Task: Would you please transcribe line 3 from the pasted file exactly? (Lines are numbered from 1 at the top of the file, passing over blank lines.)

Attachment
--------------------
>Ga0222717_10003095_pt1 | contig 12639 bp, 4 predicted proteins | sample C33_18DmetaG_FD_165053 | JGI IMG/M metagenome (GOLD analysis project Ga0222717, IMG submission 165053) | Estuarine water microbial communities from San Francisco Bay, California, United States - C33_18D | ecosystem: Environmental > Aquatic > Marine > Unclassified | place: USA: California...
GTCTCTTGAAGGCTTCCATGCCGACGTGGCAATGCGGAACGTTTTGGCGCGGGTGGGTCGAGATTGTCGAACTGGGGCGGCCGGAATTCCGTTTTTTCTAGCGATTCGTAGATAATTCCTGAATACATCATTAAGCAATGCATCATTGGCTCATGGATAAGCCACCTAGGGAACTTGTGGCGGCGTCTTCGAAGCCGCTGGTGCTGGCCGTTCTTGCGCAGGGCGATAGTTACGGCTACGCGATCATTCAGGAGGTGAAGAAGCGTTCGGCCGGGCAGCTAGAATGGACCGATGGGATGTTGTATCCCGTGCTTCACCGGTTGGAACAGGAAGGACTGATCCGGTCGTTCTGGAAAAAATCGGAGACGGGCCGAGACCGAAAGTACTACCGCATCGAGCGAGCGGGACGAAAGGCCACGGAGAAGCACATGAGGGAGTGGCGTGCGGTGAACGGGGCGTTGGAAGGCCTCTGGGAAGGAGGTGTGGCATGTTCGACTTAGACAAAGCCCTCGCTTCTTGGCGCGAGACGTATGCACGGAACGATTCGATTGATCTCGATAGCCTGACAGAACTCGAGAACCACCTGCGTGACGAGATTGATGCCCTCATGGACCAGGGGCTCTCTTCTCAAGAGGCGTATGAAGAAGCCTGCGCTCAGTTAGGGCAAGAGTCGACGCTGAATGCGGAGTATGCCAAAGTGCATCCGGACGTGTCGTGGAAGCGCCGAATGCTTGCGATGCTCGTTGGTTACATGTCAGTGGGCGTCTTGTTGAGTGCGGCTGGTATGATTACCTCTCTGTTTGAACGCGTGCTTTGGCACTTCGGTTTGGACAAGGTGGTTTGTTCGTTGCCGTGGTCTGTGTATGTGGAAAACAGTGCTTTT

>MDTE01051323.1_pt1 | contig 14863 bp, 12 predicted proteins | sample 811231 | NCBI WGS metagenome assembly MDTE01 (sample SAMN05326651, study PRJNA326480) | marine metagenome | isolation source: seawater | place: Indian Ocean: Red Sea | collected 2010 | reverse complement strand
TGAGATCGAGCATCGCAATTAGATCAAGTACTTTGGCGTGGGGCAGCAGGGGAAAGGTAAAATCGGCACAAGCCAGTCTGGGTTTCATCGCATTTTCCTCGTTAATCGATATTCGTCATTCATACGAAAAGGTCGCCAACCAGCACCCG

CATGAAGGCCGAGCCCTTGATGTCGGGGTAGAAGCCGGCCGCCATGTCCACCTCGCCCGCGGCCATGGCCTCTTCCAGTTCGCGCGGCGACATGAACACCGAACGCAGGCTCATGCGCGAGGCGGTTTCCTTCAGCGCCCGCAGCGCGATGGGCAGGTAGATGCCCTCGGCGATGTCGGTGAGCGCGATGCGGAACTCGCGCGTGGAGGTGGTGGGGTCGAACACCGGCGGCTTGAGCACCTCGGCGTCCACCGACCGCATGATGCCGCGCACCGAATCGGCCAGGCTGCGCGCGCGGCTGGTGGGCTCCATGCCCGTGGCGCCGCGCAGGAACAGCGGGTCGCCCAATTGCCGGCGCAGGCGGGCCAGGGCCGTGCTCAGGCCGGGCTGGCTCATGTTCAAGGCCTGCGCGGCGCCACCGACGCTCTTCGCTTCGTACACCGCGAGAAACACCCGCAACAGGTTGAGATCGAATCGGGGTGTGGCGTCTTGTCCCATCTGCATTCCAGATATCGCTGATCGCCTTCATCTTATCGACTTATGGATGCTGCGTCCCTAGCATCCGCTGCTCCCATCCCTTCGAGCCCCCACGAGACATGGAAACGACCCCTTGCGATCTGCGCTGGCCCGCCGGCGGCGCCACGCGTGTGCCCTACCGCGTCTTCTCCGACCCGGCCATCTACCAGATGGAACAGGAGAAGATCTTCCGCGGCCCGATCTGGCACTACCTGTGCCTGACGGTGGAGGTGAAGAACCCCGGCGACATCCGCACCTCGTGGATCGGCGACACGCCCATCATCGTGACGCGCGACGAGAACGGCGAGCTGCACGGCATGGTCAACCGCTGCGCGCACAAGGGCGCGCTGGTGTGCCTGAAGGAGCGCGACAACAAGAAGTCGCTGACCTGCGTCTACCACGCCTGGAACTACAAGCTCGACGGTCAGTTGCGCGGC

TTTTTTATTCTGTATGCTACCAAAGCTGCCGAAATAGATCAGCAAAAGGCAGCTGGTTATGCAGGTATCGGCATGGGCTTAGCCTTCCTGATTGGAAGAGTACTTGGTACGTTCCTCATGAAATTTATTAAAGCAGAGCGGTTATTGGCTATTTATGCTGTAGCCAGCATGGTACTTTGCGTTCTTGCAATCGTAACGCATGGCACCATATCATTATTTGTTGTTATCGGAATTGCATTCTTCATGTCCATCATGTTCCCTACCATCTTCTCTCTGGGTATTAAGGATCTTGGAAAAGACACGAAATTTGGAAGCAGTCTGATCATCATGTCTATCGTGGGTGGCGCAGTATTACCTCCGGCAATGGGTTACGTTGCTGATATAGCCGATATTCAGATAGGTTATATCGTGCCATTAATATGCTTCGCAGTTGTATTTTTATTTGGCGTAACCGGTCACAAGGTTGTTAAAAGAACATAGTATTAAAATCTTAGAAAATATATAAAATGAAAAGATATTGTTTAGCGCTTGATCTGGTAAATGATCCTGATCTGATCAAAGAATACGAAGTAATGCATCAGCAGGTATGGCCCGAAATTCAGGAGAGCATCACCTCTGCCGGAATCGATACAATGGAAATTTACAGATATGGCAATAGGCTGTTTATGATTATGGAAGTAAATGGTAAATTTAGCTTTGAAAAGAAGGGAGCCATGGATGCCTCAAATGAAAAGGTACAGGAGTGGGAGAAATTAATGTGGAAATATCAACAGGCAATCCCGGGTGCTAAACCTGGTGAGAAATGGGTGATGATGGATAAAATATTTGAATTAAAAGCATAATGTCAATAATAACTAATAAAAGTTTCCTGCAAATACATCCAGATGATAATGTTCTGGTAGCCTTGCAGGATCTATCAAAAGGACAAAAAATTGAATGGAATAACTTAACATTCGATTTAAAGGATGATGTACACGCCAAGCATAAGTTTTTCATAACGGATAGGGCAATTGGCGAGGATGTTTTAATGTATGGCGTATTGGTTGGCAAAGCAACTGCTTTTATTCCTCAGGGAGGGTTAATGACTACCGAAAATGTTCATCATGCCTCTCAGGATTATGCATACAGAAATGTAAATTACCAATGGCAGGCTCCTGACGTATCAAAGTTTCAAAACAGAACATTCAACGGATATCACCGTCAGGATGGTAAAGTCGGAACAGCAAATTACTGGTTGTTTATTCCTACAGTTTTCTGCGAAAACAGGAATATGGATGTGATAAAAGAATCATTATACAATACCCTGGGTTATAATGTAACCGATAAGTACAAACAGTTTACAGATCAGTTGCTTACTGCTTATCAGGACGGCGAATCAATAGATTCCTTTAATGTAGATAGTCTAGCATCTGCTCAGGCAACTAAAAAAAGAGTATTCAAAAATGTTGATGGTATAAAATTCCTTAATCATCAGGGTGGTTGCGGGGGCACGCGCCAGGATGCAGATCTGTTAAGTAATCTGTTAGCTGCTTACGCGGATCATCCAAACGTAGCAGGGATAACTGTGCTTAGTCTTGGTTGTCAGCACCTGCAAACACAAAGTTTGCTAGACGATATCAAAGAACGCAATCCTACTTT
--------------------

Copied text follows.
>MDTE01051323.1_pt1 | contig 14863 bp, 12 predicted proteins | sample 811231 | NCBI WGS metagenome assembly MDTE01 (sample SAMN05326651, study PRJNA326480) | marine metagenome | isolation source: seawater | place: Indian Ocean: Red Sea | collected 2010 | reverse complement strand